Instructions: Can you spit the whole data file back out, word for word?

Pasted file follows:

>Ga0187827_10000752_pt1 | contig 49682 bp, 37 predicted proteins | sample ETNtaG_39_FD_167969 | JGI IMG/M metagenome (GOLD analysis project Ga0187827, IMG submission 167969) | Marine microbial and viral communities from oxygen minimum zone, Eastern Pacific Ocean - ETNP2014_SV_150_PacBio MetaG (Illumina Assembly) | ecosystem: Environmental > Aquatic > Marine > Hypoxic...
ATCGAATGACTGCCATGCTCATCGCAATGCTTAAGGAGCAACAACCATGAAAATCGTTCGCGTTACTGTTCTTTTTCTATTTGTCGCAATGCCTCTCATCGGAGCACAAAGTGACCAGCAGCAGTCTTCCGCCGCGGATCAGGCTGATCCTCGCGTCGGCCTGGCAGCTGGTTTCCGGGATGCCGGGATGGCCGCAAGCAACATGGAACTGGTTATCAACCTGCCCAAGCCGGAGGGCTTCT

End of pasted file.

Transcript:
>Ga0187827_10000752_pt1 | contig 49682 bp, 37 predicted proteins | sample ETNtaG_39_FD_167969 | JGI IMG/M metagenome (GOLD analysis project Ga0187827, IMG submission 167969) | Marine microbial and viral communities from oxygen minimum zone, Eastern Pacific Ocean - ETNP2014_SV_150_PacBio MetaG (Illumina Assembly) | ecosystem: Environmental > Aquatic > Marine > Hypoxic...
ATCGAATGACTGCCATGCTCATCGCAATGCTTAAGGAGCAACAACCATGAAAATCGTTCGCGTTACTGTTCTTTTTCTATTTGTCGCAATGCCTCTCATCGGAGCACAAAGTGACCAGCAGCAGTCTTCCGCCGCGGATCAGGCTGATCCTCGCGTCGGCCTGGCAGCTGGTTTCCGGGATGCCGGGATGGCCGCAAGCAACATGGAACTGGTTATCAACCTGCCCAAGCCGGAGGGCTTCT